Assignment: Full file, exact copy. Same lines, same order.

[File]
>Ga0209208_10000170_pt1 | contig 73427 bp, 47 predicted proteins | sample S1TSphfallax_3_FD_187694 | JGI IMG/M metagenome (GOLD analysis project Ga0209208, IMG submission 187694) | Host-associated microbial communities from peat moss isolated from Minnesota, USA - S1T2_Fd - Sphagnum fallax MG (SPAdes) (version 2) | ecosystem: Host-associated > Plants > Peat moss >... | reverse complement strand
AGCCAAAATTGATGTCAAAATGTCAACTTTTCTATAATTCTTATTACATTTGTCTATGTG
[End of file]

>Ga0209208_10000170_pt1 | contig 73427 bp, 47 predicted proteins | sample S1TSphfallax_3_FD_187694 | JGI IMG/M metagenome (GOLD analysis project Ga0209208, IMG submission 187694) | Host-associated microbial communities from peat moss isolated from Minnesota, USA - S1T2_Fd - Sphagnum fallax MG (SPAdes) (version 2) | ecosystem: Host-associated > Plants > Peat moss >... | reverse complement strand
AGCCAAAATTGATGTCAAAATGTCAACTTTTCTATAATTCTTATTACATTTGTCTATGTG